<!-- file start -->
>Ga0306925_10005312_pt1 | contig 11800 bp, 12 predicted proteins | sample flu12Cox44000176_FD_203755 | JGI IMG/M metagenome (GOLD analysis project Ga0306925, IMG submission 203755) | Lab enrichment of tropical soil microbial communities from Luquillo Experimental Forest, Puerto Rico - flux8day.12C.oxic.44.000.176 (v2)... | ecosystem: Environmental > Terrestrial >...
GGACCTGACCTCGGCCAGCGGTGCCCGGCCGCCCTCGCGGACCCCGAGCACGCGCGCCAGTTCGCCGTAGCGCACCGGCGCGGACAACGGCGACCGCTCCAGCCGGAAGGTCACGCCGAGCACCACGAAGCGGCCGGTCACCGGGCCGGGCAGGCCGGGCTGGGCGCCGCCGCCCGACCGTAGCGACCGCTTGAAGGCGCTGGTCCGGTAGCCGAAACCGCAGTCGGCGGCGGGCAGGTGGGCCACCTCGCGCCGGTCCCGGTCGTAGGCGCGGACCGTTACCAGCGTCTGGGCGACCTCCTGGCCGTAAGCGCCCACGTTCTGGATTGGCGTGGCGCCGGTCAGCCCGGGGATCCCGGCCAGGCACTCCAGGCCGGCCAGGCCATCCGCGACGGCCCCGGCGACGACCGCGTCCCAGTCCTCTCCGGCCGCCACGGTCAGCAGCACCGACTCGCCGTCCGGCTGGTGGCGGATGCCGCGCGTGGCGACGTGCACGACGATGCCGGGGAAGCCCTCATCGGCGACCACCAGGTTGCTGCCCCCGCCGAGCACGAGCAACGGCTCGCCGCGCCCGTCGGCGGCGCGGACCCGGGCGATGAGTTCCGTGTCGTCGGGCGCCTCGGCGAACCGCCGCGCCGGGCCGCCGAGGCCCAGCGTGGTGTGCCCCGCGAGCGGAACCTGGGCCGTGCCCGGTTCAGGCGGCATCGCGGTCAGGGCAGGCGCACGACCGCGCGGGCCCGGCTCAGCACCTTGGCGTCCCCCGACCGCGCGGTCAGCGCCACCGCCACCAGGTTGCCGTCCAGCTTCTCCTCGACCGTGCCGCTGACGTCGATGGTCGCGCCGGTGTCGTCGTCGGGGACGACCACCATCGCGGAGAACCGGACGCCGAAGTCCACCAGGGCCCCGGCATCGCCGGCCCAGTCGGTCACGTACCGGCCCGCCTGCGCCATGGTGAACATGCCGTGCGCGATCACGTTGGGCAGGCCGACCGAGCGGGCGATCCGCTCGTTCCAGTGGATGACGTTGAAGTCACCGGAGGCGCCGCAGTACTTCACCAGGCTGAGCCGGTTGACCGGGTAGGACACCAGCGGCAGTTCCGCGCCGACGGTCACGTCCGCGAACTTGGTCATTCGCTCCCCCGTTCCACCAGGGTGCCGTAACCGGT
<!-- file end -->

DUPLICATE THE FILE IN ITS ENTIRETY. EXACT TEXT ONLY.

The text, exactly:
>Ga0306925_10005312_pt1 | contig 11800 bp, 12 predicted proteins | sample flu12Cox44000176_FD_203755 | JGI IMG/M metagenome (GOLD analysis project Ga0306925, IMG submission 203755) | Lab enrichment of tropical soil microbial communities from Luquillo Experimental Forest, Puerto Rico - flux8day.12C.oxic.44.000.176 (v2)... | ecosystem: Environmental > Terrestrial >...
GGACCTGACCTCGGCCAGCGGTGCCCGGCCGCCCTCGCGGACCCCGAGCACGCGCGCCAGTTCGCCGTAGCGCACCGGCGCGGACAACGGCGACCGCTCCAGCCGGAAGGTCACGCCGAGCACCACGAAGCGGCCGGTCACCGGGCCGGGCAGGCCGGGCTGGGCGCCGCCGCCCGACCGTAGCGACCGCTTGAAGGCGCTGGTCCGGTAGCCGAAACCGCAGTCGGCGGCGGGCAGGTGGGCCACCTCGCGCCGGTCCCGGTCGTAGGCGCGGACCGTTACCAGCGTCTGGGCGACCTCCTGGCCGTAAGCGCCCACGTTCTGGATTGGCGTGGCGCCGGTCAGCCCGGGGATCCCGGCCAGGCACTCCAGGCCGGCCAGGCCATCCGCGACGGCCCCGGCGACGACCGCGTCCCAGTCCTCTCCGGCCGCCACGGTCAGCAGCACCGACTCGCCGTCCGGCTGGTGGCGGATGCCGCGCGTGGCGACGTGCACGACGATGCCGGGGAAGCCCTCATCGGCGACCACCAGGTTGCTGCCCCCGCCGAGCACGAGCAACGGCTCGCCGCGCCCGTCGGCGGCGCGGACCCGGGCGATGAGTTCCGTGTCGTCGGGCGCCTCGGCGAACCGCCGCGCCGGGCCGCCGAGGCCCAGCGTGGTGTGCCCCGCGAGCGGAACCTGGGCCGTGCCCGGTTCAGGCGGCATCGCGGTCAGGGCAGGCGCACGACCGCGCGGGCCCGGCTCAGCACCTTGGCGTCCCCCGACCGCGCGGTCAGCGCCACCGCCACCAGGTTGCCGTCCAGCTTCTCCTCGACCGTGCCGCTGACGTCGATGGTCGCGCCGGTGTCGTCGTCGGGGACGACCACCATCGCGGAGAACCGGACGCCGAAGTCCACCAGGGCCCCGGCATCGCCGGCCCAGTCGGTCACGTACCGGCCCGCCTGCGCCATGGTGAACATGCCGTGCGCGATCACGTTGGGCAGGCCGACCGAGCGGGCGATCCGCTCGTTCCAGTGGATGACGTTGAAGTCACCGGAGGCGCCGCAGTACTTCACCAGGCTGAGCCGGTTGACCGGGTAGGACACCAGCGGCAGTTCCGCGCCGACGGTCACGTCCGCGAACTTGGTCATTCGCTCCCCCGTTCCACCAGGGTGCCGTAACCGGT